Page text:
I could not parse everything in particular 21d, so thanks as always to our blogger. For a time all I could think of was Aston (old car) plus a musical key to mean something not wanted. The SW was where I finished and I thought the author had to contain Bern but a final flash of inspiration led me to the unlikely Geneva. Greatly enjoyed the challenge. David
    1. Congrats David! I suspect from comments here and also on the Times Forum that the SW corner was where most people laboured the most (certainly I did). Here’s to many more completions!
  6. It really didn’t help that I had no idea about ORT, so wasn’t completely confident in my old car. Eventually I resorted to aids to get what turned out to be my LOI, TURGENEV. Never heard of the author, and I’m always pretty useless on the religious references. Shame, I’d done well on the rest of it, coming in under the hour.

    Edited at 2016-09-04 11:41 am (UTC)

  7. I’ll echo the “I liked this” regarding the puzzle; and also the considered thanks to Nick for the link to the frog. Very considered. I did know ORT, but was less familiar with the actual car. Learned George, which is nice to know.
  8. I struggled with the SW corner. Didn’t know ORT so biffed 21d.The author was the last one in. CUP meaning “support” was another that held me up – pun intended. 36 minutes. Ann
  9. Didn’t know ORT but it had to be ESCORT. Had a good attempt to go off the rails at 10A with SUMMERTIME. “Few heard” is “some” SUM and it’s a classic. Luckily it didn’t fit and then I realized it was Gershwin anyway.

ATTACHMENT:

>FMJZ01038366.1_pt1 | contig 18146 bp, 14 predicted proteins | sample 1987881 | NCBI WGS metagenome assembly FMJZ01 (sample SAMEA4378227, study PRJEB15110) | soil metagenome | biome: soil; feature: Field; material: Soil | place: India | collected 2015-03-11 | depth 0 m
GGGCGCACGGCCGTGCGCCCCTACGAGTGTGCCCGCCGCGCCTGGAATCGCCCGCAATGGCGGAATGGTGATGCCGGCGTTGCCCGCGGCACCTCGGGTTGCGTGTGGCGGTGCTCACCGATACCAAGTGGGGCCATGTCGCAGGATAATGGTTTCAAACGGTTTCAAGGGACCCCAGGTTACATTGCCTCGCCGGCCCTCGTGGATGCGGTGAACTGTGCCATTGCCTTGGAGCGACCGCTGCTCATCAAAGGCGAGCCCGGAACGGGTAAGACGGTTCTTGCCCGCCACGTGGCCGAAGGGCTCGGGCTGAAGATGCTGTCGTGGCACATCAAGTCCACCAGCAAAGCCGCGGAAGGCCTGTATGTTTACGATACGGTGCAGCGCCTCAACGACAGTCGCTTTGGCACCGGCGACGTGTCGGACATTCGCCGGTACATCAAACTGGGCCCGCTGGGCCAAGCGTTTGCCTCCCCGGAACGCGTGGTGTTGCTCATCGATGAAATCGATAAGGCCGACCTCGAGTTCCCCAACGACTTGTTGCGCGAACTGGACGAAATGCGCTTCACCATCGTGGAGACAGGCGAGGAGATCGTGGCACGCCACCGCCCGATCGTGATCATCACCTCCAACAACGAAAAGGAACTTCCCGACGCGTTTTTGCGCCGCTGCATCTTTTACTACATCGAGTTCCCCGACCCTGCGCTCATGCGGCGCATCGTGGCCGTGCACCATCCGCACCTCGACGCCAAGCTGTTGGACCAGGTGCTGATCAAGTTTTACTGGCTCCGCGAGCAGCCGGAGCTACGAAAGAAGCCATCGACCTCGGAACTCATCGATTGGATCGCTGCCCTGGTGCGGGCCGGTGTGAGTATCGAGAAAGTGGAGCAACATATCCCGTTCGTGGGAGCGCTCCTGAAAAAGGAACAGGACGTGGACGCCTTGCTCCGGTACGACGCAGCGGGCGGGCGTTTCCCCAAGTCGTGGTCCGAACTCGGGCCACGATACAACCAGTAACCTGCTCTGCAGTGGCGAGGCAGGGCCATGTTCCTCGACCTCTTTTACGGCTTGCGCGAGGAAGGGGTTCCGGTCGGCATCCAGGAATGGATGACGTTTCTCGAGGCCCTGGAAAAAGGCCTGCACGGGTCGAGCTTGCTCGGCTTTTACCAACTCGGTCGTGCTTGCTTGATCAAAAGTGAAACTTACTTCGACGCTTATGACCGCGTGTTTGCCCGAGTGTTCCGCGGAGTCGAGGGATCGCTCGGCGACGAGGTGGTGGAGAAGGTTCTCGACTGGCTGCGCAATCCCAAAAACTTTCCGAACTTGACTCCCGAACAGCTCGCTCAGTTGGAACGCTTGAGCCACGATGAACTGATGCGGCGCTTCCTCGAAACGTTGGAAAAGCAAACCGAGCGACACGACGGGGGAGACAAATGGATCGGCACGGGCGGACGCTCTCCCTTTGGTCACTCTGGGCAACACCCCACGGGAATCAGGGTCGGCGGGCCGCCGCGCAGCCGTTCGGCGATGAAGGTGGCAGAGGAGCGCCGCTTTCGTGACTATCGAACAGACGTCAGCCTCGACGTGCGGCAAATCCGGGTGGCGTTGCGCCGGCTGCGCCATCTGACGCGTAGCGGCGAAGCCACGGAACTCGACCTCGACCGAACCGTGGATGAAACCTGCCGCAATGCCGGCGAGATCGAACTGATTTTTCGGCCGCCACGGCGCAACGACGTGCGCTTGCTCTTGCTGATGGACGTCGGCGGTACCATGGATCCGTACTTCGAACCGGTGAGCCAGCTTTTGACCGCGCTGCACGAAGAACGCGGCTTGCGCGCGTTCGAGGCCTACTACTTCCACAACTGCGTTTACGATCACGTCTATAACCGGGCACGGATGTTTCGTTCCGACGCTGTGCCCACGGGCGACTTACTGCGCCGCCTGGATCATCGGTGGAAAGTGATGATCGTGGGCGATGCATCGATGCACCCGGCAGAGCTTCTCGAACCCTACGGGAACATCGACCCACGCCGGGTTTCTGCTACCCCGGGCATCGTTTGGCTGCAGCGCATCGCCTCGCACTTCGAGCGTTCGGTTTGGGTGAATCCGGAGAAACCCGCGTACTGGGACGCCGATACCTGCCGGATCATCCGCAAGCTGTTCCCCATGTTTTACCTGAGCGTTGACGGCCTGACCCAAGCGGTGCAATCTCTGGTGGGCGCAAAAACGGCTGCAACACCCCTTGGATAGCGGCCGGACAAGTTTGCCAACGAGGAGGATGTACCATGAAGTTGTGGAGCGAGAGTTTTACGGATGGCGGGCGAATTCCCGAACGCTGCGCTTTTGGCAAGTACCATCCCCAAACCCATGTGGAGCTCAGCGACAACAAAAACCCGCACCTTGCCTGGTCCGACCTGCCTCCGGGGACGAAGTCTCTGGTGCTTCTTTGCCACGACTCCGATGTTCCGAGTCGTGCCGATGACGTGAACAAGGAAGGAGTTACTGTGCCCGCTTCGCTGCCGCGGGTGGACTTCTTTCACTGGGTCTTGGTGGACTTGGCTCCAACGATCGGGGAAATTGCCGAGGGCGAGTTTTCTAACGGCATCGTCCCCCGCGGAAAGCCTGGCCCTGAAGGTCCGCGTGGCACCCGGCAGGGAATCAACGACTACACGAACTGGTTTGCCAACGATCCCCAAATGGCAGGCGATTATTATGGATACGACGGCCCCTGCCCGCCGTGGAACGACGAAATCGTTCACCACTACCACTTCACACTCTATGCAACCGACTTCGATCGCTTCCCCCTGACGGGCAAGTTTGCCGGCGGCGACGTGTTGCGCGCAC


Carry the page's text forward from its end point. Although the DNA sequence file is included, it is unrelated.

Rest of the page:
I have to congratulate PeterB on the quality of Sunday Times crosswords these days. I like the fact that they don’t stick to all the rules of the daily (the names of the setter appear, you don’t have to be dead to appear, clues are often a little more risqué than you get during the week). Of course it is not just Peter, it is the setters too. They all seem to be at the top of their game.

    1. Fully share your sentiments Paul, and well said if I may. Without wishing to sound over unctuous, I think the ST is invariably a superb puzzle providing a terrific combination of challenge and amusement. A fine institution with PB and the setters all doing a fantastic job.

      Edited at 2016-09-04 11:38 pm (UTC)